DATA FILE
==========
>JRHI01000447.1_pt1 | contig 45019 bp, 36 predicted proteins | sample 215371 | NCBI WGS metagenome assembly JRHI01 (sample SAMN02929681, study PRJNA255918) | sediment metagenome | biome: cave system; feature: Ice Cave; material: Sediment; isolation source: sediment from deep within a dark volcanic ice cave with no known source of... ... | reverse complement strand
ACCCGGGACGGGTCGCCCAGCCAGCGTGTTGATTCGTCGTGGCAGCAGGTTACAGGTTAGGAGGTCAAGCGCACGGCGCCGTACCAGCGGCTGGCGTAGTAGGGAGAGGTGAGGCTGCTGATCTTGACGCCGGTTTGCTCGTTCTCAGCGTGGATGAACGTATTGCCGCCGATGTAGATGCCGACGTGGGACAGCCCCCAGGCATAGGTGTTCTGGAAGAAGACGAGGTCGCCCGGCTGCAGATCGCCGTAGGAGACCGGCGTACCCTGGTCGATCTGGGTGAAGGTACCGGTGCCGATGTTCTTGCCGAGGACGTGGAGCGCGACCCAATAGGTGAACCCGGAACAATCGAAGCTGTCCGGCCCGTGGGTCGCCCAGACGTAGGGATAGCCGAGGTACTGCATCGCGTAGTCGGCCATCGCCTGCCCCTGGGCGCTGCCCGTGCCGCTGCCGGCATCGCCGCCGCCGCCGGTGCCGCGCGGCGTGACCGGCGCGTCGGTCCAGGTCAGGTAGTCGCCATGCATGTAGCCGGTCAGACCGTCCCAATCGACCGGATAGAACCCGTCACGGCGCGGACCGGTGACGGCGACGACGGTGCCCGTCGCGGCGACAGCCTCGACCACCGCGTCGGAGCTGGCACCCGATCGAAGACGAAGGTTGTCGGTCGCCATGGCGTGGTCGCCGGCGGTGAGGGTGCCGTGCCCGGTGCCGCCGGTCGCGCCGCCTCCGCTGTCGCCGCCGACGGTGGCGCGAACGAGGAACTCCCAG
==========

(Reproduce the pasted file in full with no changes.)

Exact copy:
>JRHI01000447.1_pt1 | contig 45019 bp, 36 predicted proteins | sample 215371 | NCBI WGS metagenome assembly JRHI01 (sample SAMN02929681, study PRJNA255918) | sediment metagenome | biome: cave system; feature: Ice Cave; material: Sediment; isolation source: sediment from deep within a dark volcanic ice cave with no known source of... ... | reverse complement strand
ACCCGGGACGGGTCGCCCAGCCAGCGTGTTGATTCGTCGTGGCAGCAGGTTACAGGTTAGGAGGTCAAGCGCACGGCGCCGTACCAGCGGCTGGCGTAGTAGGGAGAGGTGAGGCTGCTGATCTTGACGCCGGTTTGCTCGTTCTCAGCGTGGATGAACGTATTGCCGCCGATGTAGATGCCGACGTGGGACAGCCCCCAGGCATAGGTGTTCTGGAAGAAGACGAGGTCGCCCGGCTGCAGATCGCCGTAGGAGACCGGCGTACCCTGGTCGATCTGGGTGAAGGTACCGGTGCCGATGTTCTTGCCGAGGACGTGGAGCGCGACCCAATAGGTGAACCCGGAACAATCGAAGCTGTCCGGCCCGTGGGTCGCCCAGACGTAGGGATAGCCGAGGTACTGCATCGCGTAGTCGGCCATCGCCTGCCCCTGGGCGCTGCCCGTGCCGCTGCCGGCATCGCCGCCGCCGCCGGTGCCGCGCGGCGTGACCGGCGCGTCGGTCCAGGTCAGGTAGTCGCCATGCATGTAGCCGGTCAGACCGTCCCAATCGACCGGATAGAACCCGTCACGGCGCGGACCGGTGACGGCGACGACGGTGCCCGTCGCGGCGACAGCCTCGACCACCGCGTCGGAGCTGGCACCCGATCGAAGACGAAGGTTGTCGGTCGCCATGGCGTGGTCGCCGGCGGTGAGGGTGCCGTGCCCGGTGCCGCCGGTCGCGCCGCCTCCGCTGTCGCCGCCGACGGTGGCGCGAACGAGGAACTCCCAG